Though much attention has been paid - here at Epidemix and elsewhere - on the power of genomics as a predictive tool for disease, there are other approaches to forecasting risk that are potentially more helpful, equally bold, if somewhat less sexy. I had the chance a couple weeks ago to learn about one: a new predictive test for diabetes risk developed by Tethys Bioscience. It is a cool tool, and I think it represents a new breed of diagnostics and predictive testing.
The idea behind the Tethys test, called PreDx, is to create a tool that can accurately identify those at increased risk for developing type II diabetes. Diabetes, we know, is one of the fastest growing diseases in the country (and world), accelerated by the upsurge in obesity. 24 million Americans have diabetes, with another 2 million cases diagnosed annually. 60 million Americans are at high risk of developing diabetes, many of these obese or overweight.
The traditional tool for diagnosing the disease, as well as for diagnosing a *risk* for developing the disease, is a blood glucose test. The so-called "gold standard" test, a fasting blood sugar value of 140 mg/dl constitutes diabetes, while normal levels run between 70-110 mg/dl. You can see the issue here: What does a value of between 109 and 139 mean? This is the problem with these firm cut-offs - their you-have-it-or-you-don't nature means that you're failing to capture people until they have a disease. We're missing the opportunity to get ahead of illness and maintain health.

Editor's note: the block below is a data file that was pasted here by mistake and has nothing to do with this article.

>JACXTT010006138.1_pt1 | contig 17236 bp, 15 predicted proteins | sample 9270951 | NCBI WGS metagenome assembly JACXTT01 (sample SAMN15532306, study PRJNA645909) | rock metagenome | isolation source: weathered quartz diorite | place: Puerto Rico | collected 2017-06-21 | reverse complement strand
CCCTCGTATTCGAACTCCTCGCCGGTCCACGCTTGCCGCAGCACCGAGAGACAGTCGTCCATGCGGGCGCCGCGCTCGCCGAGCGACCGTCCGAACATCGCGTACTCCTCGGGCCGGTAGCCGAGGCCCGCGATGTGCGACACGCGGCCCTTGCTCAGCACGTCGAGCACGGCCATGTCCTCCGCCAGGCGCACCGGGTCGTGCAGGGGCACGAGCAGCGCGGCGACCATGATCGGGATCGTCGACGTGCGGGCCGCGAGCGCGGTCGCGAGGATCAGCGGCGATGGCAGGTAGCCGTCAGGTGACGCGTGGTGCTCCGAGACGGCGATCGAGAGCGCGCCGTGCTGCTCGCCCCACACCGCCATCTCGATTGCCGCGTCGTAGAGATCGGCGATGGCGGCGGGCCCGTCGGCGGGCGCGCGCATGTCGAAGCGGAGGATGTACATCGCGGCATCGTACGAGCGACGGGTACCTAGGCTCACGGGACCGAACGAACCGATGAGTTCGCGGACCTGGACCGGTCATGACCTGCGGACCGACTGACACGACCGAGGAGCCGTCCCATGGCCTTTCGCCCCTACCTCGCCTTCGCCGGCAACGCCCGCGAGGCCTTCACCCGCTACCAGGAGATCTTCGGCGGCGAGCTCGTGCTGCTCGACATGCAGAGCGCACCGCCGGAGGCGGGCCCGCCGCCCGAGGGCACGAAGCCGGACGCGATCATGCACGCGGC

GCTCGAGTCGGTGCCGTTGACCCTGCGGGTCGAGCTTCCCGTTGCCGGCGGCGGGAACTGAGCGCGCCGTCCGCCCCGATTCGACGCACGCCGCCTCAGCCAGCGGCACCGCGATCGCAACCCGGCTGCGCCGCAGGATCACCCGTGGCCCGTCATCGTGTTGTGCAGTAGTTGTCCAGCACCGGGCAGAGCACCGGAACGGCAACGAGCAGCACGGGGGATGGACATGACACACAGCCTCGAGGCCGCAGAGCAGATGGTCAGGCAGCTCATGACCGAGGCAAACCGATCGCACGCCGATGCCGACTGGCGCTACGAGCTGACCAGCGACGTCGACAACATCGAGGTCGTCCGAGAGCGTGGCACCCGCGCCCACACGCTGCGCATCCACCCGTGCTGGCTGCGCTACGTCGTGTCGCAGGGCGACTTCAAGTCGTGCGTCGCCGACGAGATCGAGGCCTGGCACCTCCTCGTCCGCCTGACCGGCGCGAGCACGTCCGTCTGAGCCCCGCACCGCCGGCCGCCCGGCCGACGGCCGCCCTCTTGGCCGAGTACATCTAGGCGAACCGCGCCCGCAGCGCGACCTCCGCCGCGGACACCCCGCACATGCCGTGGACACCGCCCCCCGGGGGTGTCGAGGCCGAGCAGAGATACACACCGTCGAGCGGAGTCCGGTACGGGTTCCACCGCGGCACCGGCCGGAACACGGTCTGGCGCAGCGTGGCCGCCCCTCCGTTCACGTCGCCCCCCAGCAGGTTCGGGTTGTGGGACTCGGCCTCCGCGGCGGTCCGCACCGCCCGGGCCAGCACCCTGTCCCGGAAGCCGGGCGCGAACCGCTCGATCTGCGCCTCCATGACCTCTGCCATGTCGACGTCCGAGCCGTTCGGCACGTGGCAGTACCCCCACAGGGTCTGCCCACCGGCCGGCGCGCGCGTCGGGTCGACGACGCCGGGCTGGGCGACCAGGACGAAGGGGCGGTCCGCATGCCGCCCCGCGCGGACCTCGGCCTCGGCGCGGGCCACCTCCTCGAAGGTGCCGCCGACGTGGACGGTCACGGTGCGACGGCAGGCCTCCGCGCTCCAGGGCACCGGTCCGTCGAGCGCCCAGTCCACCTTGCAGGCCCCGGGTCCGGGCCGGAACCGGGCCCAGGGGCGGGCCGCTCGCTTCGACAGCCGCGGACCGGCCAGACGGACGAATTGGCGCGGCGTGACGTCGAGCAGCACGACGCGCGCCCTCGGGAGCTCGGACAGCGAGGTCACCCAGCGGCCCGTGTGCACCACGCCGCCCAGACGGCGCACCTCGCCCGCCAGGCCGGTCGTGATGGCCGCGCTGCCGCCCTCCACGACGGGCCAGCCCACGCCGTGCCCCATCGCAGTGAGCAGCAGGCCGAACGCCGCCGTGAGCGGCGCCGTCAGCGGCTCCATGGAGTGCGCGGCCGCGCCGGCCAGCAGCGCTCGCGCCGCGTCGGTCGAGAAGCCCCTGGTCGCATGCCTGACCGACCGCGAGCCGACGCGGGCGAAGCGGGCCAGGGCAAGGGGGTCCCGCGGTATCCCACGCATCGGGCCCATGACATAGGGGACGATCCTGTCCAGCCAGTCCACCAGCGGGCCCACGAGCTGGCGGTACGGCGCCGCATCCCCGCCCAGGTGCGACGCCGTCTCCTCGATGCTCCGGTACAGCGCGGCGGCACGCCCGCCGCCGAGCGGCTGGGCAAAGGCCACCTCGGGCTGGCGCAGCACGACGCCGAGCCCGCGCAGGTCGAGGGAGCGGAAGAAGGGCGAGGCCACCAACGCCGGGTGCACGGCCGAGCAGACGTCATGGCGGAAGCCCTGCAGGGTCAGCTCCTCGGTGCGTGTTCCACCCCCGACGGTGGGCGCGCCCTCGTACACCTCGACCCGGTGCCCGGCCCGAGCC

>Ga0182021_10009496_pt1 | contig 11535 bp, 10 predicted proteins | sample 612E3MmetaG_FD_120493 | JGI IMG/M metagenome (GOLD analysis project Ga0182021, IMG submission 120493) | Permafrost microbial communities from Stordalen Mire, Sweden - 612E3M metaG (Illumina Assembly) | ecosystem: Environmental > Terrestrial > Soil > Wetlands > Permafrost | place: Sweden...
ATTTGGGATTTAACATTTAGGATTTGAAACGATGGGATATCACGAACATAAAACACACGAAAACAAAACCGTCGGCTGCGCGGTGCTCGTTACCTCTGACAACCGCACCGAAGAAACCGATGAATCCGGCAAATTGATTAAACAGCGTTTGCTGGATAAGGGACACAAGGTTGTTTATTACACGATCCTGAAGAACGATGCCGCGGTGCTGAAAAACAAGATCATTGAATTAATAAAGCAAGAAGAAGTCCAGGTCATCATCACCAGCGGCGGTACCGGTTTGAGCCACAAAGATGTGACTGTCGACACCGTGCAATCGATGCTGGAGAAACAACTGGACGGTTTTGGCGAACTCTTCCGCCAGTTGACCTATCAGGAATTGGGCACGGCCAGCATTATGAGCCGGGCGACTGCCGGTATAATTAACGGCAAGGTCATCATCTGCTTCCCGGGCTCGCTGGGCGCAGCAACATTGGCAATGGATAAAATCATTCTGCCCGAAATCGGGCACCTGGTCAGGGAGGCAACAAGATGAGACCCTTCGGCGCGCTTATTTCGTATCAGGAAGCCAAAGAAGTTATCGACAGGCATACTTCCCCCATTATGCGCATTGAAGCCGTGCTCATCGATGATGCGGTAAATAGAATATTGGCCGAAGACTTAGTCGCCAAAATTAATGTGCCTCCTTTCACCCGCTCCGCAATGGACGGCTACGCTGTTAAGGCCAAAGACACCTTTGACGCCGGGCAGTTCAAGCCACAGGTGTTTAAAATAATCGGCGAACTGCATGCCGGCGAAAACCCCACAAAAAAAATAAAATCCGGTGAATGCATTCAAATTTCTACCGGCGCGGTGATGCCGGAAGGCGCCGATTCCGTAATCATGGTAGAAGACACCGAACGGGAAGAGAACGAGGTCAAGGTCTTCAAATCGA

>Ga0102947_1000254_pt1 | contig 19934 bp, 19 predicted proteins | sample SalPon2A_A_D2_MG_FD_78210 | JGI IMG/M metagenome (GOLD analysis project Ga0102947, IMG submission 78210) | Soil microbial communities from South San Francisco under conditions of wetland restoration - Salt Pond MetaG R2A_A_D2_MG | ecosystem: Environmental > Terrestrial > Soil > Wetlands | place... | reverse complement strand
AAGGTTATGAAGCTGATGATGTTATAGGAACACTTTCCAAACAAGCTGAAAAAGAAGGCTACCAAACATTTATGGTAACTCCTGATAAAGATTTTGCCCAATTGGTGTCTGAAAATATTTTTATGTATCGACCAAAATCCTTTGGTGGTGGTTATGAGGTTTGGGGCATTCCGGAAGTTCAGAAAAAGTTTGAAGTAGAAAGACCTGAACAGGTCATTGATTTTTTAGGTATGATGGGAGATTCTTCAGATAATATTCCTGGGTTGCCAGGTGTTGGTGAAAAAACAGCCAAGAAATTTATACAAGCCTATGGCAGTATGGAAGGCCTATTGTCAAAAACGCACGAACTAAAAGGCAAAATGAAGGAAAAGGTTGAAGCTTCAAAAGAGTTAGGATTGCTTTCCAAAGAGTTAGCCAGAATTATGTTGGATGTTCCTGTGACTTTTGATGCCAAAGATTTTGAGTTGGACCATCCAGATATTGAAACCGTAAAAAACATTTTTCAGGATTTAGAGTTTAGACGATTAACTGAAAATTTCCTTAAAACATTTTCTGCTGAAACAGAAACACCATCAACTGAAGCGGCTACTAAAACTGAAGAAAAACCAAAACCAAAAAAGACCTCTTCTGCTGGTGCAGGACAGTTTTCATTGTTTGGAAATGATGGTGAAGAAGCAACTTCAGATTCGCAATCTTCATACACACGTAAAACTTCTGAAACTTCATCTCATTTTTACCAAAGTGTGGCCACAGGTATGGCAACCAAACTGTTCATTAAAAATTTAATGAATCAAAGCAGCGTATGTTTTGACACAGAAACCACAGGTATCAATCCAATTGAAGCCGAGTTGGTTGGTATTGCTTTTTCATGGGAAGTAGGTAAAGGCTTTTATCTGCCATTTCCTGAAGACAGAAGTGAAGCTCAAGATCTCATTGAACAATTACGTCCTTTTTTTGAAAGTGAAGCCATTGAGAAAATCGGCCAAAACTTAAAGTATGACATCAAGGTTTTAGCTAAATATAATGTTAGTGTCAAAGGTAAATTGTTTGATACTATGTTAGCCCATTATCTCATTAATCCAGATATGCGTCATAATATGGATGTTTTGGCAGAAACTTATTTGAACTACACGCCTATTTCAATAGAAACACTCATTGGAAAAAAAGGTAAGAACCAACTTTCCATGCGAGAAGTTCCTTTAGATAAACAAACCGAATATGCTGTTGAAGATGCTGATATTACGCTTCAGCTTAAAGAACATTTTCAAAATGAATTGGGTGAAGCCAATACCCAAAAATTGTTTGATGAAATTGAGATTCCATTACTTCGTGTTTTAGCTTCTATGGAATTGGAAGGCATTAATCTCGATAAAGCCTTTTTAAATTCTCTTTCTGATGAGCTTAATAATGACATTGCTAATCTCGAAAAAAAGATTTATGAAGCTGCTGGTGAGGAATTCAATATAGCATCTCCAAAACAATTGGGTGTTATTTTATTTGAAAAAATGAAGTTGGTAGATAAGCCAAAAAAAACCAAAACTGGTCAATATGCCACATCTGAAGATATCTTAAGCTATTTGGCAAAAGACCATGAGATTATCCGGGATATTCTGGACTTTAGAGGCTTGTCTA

In the last couple years several genome-wide association studies have identified certain genetic variants with diabetes, to great fanfare. But the problem with these associations is that the rest of the puzzle is, to mix metaphors, blank. We don't yet know what context these associations exist in, so the seven or eight markers that have been identified may be the complete span of genetic influence, or they may be seven or eight of 1,000 markers out there. In other words, there's lots of work to do there still.
A more traditional attempt at early detection has been the diagnosis of metabolic syndrome, which I've written about lots. In a nutshell, metabolic syndrome is an attempt to establish some cutoffs - from glucose, blood pressure, waist circumference - to define a disease that's a precursor to other disease (namely diabetes and heart disease). It's an ambitious extrapolation of our ability to quantify certain biological markers, but it's inexact and, the argument goes, hasn't proven any better at actually identifying those at risk than blood glucose alone. In other words, it has defined a pre-disease state without actually changing the outcome (at least, that's the argument; it is a subject of great debate).
OK, so that's the backdrop: a single conventional test that identifies disease better than risks, an emerging but incomplete measure of potential risk, and a measure of pre-disease that has ambiguous impact on the disease. So how about something that identifies risk accurately enough and early enough and strongly enough that it actually impacts the progression towards disease?